Many women take medications during pregnancy and lactation. Studies have shown that most women take at least 1 medication during their pregnancy. The use of multiple medications during pregnancy is increasing. Some drugs are required during pregnancy to treat certain disorders. Your provider will weigh the known benefits versus risks to consider the treatment of your disorder during pregnancy.  

Most drugs cross the placenta and do this via the same route that oxygen and other nutrients cross to reach the fetus. Drugs may affect the fetus in different ways. They may cause direct damage or may trigger preterm labor by causing the uterus to contract. Drugs can also indirectly affect the fetus due to the mother’s health. For example, drugs that lower the mother’s blood pressure may also reduce blood flow to the placenta and may reduce the amount of oxygen that is delivered to the fetus. The effect that a drug has on the placenta and the fetus depends on many different factors.  This can include the gestational age of the fetus, the strength and dose of the drug, and the mother’s overall health.

In 1979, the FDA created a letter-based system to describe the potential of a drug to cause birth defects if used during pregnancy.  These categories were A, B, C, D, or X. They explained whether a drug was safe or not during pregnancy. For example, Category B designation indicated that animal reproductive studies have failed to demonstrate a risk to the fetus and that there are no adequate or well-controlled studies in pregnant women. Category X drugs were at the other end of the spectrum and had evidence of fetal harm and the risks of using the drug outweighed any benefit. This category is contraindicated in pregnancy. It is good to remember that much of the data used to assign these categories were based on animal studies, which may or may not always be relevant to human use.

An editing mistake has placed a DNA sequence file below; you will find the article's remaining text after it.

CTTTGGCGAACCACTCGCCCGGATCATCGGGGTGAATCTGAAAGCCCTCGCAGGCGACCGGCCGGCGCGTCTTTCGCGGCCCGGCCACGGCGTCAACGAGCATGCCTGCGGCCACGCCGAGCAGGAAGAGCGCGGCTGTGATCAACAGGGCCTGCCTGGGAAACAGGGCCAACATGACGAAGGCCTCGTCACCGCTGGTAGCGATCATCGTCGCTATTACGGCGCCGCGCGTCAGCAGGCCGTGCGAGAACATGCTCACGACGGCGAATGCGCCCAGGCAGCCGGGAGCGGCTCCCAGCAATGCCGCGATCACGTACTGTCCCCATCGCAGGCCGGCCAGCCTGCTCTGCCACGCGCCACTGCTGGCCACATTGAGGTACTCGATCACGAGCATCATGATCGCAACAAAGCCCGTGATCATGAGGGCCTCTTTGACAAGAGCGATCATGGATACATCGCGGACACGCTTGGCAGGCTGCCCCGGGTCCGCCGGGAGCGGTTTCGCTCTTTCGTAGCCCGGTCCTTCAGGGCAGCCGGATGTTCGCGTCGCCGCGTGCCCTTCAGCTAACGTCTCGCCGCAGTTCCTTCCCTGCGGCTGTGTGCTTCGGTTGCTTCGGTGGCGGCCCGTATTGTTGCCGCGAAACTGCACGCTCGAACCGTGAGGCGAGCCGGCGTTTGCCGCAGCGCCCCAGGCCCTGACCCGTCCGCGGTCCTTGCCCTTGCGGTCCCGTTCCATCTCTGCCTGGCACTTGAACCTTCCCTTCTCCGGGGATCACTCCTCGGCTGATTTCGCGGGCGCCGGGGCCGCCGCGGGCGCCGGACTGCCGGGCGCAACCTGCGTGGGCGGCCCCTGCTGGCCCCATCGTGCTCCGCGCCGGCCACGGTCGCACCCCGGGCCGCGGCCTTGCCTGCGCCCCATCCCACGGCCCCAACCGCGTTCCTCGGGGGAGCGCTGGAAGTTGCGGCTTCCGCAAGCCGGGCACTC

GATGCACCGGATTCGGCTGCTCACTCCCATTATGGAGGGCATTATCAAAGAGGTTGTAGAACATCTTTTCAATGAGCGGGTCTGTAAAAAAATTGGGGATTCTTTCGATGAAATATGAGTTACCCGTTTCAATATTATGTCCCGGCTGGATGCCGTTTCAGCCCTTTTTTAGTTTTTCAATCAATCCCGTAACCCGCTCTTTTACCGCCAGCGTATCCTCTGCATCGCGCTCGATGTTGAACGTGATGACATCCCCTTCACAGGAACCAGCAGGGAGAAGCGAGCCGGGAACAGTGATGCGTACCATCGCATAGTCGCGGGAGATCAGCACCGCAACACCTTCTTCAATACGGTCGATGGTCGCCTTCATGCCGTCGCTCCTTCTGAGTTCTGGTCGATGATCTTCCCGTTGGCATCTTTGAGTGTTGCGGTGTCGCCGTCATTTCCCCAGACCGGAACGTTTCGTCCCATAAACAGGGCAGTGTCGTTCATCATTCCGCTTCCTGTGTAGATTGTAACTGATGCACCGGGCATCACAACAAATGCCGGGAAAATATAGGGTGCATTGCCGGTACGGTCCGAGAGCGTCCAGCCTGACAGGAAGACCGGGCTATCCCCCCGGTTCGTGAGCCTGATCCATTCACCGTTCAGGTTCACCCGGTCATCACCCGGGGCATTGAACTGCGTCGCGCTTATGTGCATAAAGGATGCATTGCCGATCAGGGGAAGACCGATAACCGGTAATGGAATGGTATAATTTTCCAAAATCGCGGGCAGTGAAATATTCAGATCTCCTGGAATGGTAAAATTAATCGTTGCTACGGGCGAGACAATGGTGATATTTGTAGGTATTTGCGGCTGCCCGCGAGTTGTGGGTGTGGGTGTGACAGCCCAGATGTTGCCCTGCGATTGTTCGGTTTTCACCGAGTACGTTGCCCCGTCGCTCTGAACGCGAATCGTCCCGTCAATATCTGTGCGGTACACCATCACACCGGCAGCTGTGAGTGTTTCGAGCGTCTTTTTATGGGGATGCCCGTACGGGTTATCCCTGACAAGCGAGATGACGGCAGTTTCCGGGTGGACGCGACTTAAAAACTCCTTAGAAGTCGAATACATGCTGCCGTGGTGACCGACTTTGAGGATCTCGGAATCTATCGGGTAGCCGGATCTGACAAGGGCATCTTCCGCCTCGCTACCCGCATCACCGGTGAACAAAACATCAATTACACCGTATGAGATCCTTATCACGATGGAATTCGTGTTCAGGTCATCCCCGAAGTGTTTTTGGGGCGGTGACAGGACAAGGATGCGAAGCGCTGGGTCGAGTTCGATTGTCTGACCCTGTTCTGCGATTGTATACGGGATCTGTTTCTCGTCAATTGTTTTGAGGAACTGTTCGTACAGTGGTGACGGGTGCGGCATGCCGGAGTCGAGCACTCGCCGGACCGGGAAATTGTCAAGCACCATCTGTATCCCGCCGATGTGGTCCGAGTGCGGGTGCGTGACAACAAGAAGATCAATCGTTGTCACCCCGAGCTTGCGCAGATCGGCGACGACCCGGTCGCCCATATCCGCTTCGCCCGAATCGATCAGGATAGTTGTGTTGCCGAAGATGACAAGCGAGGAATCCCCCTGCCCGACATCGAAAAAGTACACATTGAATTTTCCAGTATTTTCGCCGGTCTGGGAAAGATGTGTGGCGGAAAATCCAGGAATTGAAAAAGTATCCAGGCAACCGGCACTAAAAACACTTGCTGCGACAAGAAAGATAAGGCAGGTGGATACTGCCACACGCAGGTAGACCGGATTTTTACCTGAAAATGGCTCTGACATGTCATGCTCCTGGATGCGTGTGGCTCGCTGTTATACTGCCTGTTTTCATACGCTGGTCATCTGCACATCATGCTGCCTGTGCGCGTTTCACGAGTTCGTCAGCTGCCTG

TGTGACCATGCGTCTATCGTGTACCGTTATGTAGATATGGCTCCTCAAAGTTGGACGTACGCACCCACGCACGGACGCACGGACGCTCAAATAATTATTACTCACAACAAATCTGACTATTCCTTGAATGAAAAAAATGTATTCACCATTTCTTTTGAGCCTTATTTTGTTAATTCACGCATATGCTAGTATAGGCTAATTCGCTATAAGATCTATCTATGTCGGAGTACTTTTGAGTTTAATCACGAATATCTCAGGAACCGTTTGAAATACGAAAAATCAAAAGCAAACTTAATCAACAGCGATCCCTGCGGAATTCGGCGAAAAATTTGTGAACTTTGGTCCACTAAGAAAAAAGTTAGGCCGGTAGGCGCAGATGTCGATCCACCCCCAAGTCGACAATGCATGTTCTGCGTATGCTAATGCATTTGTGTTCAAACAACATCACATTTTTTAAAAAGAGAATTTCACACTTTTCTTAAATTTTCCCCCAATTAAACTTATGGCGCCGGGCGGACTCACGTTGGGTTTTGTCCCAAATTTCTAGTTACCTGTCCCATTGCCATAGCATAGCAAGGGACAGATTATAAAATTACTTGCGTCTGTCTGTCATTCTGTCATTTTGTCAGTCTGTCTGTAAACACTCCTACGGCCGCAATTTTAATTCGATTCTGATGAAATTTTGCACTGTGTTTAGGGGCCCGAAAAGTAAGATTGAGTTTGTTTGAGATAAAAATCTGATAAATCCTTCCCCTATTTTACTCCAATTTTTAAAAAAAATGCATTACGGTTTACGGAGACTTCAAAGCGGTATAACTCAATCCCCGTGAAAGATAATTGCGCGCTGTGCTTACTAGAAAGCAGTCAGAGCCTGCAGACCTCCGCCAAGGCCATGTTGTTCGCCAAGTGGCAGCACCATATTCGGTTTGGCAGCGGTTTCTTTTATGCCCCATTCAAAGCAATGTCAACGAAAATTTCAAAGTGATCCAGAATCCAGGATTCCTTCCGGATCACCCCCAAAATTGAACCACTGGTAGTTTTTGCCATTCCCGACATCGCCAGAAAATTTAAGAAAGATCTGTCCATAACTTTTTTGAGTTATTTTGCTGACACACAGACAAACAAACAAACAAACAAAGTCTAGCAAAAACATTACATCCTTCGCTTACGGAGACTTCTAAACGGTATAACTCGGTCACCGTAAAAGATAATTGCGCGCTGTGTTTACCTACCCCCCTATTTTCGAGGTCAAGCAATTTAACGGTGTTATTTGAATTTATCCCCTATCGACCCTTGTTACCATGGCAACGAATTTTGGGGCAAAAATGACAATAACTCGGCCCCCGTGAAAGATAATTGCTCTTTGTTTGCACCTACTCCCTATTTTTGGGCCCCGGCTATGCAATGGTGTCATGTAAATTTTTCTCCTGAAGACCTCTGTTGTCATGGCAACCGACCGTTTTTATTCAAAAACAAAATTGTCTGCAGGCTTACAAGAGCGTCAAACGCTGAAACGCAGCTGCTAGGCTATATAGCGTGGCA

In 2015, the FDA created a new system of interpreting pregnancy-related drug safety information that replaced the letter-based system. This was called The Pregnancy and Lactation Labeling Rule (PLLR) and helped to standardized how information about drug use in pregnancy was presented. There is now more human data presented, which helps to support the clinical relevance of drug safety in pregnancy.  Although this new labeling does improve the old format, it still does not give a definitive yes or no answer. Patients must still speak to their providers and clinical interpretation may still be required. Also, the package inserts (the information provided with a prescription drug that lists risks and benefits of the product) now contains a “Pregnancy” section that summarizes risks of negative side effects. This narrative text replaced the single-letter descriptor A, B, C, D, or X.

The FDA designed The Pregnancy and Lactation Labeling Rule to provide healthcare providers and patients with useful and clear information related to prescription medication use. Hopefully, this new information will make the interpretation of drug use in pregnancy easier than the old system. If you have any questions about the risks to yourself or your unborn baby of any drug, always ask your doctor or pharmacist.

Have you ever had to make a difficult decision to start or stop medication in pregnancy? Did your provider guide you and go over these guidelines? 

Natasha Stamper is a clinical pharmacist and online fertility coach. She found her love for all things fertility while living in a remote Alaska village navigating her own IVF journey alone. After many miscarriages, two ectopic pregnancies, and one cervical ectopic she had her two miracle babies. Now with over 12 years of clinical pharmacy experience and her own experiences she is so excited to be helping families all over the globe fulfill the dream of making their family complete. You can find her on Instagram at fertility_pharmacist or